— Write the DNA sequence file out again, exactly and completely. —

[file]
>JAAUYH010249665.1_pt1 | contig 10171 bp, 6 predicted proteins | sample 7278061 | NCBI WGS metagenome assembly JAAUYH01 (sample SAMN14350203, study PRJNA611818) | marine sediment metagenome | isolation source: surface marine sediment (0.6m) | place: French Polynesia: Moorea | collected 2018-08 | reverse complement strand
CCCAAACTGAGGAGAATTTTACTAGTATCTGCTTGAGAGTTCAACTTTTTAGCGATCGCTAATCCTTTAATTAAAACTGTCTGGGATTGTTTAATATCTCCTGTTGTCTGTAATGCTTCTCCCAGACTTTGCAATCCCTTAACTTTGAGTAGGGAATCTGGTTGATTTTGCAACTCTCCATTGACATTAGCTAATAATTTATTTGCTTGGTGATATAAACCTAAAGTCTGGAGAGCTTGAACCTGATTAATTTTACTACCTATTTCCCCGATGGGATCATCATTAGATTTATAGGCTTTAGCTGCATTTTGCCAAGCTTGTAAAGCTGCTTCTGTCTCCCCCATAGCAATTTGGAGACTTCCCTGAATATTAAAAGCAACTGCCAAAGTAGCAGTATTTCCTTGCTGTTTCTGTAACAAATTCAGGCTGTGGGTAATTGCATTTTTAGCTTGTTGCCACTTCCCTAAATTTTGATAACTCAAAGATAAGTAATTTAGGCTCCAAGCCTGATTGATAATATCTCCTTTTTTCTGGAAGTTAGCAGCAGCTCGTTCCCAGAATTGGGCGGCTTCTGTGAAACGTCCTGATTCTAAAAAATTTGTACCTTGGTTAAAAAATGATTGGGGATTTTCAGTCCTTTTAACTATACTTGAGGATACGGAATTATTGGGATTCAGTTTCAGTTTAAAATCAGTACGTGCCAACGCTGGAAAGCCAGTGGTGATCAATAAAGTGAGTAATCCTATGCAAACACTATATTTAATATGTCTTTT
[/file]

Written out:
>JAAUYH010249665.1_pt1 | contig 10171 bp, 6 predicted proteins | sample 7278061 | NCBI WGS metagenome assembly JAAUYH01 (sample SAMN14350203, study PRJNA611818) | marine sediment metagenome | isolation source: surface marine sediment (0.6m) | place: French Polynesia: Moorea | collected 2018-08 | reverse complement strand
CCCAAACTGAGGAGAATTTTACTAGTATCTGCTTGAGAGTTCAACTTTTTAGCGATCGCTAATCCTTTAATTAAAACTGTCTGGGATTGTTTAATATCTCCTGTTGTCTGTAATGCTTCTCCCAGACTTTGCAATCCCTTAACTTTGAGTAGGGAATCTGGTTGATTTTGCAACTCTCCATTGACATTAGCTAATAATTTATTTGCTTGGTGATATAAACCTAAAGTCTGGAGAGCTTGAACCTGATTAATTTTACTACCTATTTCCCCGATGGGATCATCATTAGATTTATAGGCTTTAGCTGCATTTTGCCAAGCTTGTAAAGCTGCTTCTGTCTCCCCCATAGCAATTTGGAGACTTCCCTGAATATTAAAAGCAACTGCCAAAGTAGCAGTATTTCCTTGCTGTTTCTGTAACAAATTCAGGCTGTGGGTAATTGCATTTTTAGCTTGTTGCCACTTCCCTAAATTTTGATAACTCAAAGATAAGTAATTTAGGCTCCAAGCCTGATTGATAATATCTCCTTTTTTCTGGAAGTTAGCAGCAGCTCGTTCCCAGAATTGGGCGGCTTCTGTGAAACGTCCTGATTCTAAAAAATTTGTACCTTGGTTAAAAAATGATTGGGGATTTTCAGTCCTTTTAACTATACTTGAGGATACGGAATTATTGGGATTCAGTTTCAGTTTAAAATCAGTACGTGCCAACGCTGGAAAGCCAGTGGTGATCAATAAAGTGAGTAATCCTATGCAAACACTATATTTAATATGTCTTTT